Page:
Most employers do not contact your previous employers unless you are being seriously considered as a candidate for the job. If you fear that one of your previous employers may not give you a positive reference, here are some things you can do:
List someone other than your former supervisor as a reference. Tap
someone who knew your work there and who will put in a good word for you.
Discuss the issue in advance with your previous employer and negotiate what he or she will say. Even if it's not good, at least you know what they are likely to say and can prepare potential employers in advance.
Get a written letter of reference. In many cases, employers will not give references over the phone or e-mail (or negative references at all) for fear of being sued. Presenting a letter of reference ensures that you know what is said about your performance.
A resume or application should never include negative information. So if you have ever been in trouble with the law, you would certainly not mention it in these documents. Newer laws prohibit an employer from including such general questions on an application as "Have you ever been arrested?" and limit formal inquiries to "Have you ever been convicted of a felony?"
In this country, we are technically innocent until proven guilty, and that is why employers are no longer allowed to consider an arrest record in a hiring decision. Being arrested and being guilty are two different things. Arrests for minor offenses (misdemeanors) are also not supposed to be considered in a hiring decision. The argument has been that minorities and urban youth are more likely to have arrest records and consideration of arrest records in a hiring decision is, therefore, discriminatory.
A felony conviction is a different matter. These crimes are more serious, and current employment laws do allow an employer to ask for and get this information and to use it in making certain hiring decisions. For example, few employers would hire an accountant who had been convicted of stealing money from a previous employer. An employer also can consider certain types of arrest records in making certain hiring decisions. For example, few employers would place a person who has been arrested for or convicted of child molesting in charge of a day-care facility or youth program.
If you have an arrest or conviction record that an employer has a legal right to inquire about, my advice is to avoid looking for jobs where your record would be a negative. The accountant in the previous example should consider changing careers. Even if the accountant did get a job by concealing his or her criminal history, that person could be fired at any time in the future. Instead, I might suggest that person consider selling accounting software, starting his or her own business, or getting into a completely different career unrelated to managing money.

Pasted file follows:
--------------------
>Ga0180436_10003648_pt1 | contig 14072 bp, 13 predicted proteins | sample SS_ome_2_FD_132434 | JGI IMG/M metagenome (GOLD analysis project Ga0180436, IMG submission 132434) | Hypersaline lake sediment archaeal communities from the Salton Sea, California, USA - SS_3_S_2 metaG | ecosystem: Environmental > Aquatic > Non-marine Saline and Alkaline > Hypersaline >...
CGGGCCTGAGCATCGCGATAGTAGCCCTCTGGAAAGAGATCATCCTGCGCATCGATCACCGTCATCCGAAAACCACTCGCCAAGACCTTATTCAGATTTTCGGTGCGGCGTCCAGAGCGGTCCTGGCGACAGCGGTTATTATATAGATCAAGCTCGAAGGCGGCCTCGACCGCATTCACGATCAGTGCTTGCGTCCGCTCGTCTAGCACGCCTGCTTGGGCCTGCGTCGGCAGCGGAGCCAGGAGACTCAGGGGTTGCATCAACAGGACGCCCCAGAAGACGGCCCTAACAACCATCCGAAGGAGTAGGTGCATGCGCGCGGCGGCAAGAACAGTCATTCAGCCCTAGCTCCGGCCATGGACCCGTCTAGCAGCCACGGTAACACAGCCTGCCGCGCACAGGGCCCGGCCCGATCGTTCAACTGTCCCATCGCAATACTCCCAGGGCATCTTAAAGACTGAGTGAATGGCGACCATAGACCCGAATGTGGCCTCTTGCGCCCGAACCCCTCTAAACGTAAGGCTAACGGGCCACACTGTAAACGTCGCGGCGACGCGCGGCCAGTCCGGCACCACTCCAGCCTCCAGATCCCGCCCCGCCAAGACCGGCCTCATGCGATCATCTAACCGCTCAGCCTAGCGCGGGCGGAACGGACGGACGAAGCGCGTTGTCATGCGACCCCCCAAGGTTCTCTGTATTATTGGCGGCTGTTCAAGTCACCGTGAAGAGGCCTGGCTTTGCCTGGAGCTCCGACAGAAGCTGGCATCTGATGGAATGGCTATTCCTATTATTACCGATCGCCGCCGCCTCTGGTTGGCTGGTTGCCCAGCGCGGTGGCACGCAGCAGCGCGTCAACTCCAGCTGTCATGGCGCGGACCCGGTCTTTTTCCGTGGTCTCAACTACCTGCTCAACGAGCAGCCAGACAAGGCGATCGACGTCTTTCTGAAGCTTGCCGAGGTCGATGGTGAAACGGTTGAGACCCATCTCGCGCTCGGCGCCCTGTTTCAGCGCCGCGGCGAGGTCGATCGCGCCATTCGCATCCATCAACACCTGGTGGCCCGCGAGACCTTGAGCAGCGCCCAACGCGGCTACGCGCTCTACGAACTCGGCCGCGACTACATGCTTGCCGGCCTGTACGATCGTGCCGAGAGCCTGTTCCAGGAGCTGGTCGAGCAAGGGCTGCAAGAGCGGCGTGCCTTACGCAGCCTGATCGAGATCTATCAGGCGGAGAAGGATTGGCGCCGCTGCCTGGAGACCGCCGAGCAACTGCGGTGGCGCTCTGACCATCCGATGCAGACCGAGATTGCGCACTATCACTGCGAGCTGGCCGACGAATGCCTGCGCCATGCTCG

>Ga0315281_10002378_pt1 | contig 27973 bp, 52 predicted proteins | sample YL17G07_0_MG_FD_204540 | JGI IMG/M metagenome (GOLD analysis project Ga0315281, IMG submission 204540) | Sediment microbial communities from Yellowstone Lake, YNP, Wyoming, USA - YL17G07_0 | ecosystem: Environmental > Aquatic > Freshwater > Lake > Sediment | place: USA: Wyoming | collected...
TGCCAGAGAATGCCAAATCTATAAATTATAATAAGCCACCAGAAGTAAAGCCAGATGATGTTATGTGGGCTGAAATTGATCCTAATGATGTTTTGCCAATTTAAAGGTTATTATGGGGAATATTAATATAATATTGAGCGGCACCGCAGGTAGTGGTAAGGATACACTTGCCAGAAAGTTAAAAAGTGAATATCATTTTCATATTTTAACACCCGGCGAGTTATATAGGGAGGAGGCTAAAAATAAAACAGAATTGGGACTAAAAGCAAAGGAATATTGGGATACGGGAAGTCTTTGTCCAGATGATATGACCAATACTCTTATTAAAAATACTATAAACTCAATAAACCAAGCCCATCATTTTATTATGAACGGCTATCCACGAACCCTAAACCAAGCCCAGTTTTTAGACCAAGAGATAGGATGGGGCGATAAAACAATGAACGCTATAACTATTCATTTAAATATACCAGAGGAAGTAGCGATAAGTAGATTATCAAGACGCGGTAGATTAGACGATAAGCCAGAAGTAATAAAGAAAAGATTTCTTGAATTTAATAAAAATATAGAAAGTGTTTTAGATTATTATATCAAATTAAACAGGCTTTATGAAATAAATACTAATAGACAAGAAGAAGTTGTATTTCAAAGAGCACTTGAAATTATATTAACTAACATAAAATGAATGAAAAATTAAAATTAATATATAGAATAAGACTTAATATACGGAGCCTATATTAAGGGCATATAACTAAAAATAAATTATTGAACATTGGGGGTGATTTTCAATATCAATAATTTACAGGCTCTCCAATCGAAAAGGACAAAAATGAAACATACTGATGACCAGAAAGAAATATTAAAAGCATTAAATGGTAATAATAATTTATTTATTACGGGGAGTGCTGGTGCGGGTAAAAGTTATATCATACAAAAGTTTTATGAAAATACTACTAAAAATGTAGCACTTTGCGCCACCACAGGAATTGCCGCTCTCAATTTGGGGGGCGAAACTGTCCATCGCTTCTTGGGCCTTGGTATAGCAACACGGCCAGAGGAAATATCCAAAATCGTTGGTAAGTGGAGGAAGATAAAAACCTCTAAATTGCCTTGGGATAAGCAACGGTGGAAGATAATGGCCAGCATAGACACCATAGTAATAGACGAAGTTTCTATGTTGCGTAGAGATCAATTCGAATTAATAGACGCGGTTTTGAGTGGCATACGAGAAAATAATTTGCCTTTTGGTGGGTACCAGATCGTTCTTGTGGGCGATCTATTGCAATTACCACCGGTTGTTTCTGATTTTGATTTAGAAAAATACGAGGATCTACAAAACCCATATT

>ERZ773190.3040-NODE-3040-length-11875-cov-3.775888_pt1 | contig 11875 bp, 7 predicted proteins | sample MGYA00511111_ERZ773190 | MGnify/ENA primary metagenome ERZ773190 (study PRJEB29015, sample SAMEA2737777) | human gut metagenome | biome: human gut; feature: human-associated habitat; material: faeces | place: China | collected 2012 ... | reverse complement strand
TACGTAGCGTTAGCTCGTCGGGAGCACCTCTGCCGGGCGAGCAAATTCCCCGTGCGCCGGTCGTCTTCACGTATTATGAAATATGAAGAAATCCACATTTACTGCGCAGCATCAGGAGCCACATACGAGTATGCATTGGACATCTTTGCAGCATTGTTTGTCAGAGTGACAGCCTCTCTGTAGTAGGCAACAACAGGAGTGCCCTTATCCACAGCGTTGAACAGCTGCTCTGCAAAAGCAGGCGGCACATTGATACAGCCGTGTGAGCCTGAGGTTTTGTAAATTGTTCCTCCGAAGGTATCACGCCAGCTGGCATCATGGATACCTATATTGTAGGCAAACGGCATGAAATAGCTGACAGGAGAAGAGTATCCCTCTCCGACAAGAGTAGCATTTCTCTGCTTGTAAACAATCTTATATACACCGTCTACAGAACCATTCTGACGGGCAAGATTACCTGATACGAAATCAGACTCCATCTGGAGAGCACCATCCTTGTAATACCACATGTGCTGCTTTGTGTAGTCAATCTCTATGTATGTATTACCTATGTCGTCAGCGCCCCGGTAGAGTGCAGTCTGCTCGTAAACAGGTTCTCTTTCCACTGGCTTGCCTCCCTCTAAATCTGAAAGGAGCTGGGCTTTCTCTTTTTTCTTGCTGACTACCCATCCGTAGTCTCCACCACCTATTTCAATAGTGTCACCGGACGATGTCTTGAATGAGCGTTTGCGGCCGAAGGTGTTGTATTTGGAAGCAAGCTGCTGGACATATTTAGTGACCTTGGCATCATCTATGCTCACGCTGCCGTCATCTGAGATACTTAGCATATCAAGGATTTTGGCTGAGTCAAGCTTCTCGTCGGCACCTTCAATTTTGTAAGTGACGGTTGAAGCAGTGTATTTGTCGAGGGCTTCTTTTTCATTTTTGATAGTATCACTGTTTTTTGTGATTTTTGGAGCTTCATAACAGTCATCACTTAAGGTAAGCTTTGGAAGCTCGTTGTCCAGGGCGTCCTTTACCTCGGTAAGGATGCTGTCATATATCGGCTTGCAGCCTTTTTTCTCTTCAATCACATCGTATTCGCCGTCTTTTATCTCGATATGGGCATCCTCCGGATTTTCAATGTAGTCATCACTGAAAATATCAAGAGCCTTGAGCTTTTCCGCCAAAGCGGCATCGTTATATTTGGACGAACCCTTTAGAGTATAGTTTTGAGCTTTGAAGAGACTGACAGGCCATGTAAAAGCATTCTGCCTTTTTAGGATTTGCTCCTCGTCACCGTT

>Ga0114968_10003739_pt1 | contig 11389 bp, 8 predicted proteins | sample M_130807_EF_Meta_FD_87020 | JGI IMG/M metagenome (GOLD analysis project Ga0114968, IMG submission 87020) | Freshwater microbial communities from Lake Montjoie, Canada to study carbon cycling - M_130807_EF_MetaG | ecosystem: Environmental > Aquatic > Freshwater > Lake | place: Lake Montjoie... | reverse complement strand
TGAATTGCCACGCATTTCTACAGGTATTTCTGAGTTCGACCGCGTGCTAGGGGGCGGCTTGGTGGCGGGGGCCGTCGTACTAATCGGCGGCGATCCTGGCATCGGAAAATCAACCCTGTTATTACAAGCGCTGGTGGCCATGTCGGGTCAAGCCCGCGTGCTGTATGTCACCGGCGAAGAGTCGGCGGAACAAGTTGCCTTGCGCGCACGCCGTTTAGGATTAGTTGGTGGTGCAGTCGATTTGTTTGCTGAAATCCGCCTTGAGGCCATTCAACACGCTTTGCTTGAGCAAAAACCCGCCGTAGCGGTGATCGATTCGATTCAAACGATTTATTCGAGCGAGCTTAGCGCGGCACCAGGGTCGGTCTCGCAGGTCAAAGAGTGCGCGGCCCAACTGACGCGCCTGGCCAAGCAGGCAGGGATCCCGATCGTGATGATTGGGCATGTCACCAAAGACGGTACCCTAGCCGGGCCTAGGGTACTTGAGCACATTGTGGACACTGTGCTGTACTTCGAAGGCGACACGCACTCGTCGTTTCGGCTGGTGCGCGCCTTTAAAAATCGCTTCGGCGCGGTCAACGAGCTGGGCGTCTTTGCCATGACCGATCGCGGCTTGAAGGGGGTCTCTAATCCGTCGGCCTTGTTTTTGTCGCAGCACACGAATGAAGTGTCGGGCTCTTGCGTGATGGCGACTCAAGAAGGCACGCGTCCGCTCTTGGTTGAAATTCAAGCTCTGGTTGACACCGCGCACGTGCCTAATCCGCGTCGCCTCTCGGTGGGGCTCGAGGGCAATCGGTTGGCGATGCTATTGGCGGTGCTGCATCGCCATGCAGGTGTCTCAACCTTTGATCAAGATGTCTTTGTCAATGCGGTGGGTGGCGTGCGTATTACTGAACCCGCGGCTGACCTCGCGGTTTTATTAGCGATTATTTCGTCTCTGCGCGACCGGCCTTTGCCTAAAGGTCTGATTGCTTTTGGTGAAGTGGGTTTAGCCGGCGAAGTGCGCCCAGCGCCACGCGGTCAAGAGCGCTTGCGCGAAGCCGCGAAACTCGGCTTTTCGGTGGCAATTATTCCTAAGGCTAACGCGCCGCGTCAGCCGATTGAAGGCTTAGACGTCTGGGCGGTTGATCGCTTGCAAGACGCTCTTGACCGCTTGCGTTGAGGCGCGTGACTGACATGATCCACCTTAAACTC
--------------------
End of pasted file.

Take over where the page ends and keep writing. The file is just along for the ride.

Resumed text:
As always, your interview should emphasize what you can do rather than what you can't. If you choose your career direction wisely and present a convincing argument that you can do the job well, many employers will, ultimately, overlook previous mistakes. As you prove yourself and gain good work experience, your distant past becomes less and less important.
Background Checks, Polygraphs, or Other Tests?
Many employers screen applicants before hiring. Screening is more common for jobs where theft can be a problem, for jobs that involve work with children, and for positions that require driving. Background checks may include drug screening, credit history, criminal history, verification of education and training, checks with past employers, and other inquiries depending on the position. In some cases an employer will not consider hiring anyone who does not agree to these background checks. Some employers are also using computerized or paper tests to identify people who are likely to be dishonest or have other personality-driven job-related problems.
In general, you need to convince an employer that you can be trusted to do a good job. If you have done a good job in preparing your responses, I suggest that you agree to background checks for jobs that interest you. If you have a serious problem in your background, you need to consider in advance how you will handle employer requests to check your background.
If you do have a problem that is likely to prevent you from getting a job if an employer becomes aware of it, avoid careers and jobs where your past would be a problem. Use job search methods that are less likely to require this information as part of the screening process. You can then explain your situation and why it is not a problem after you get a job offer.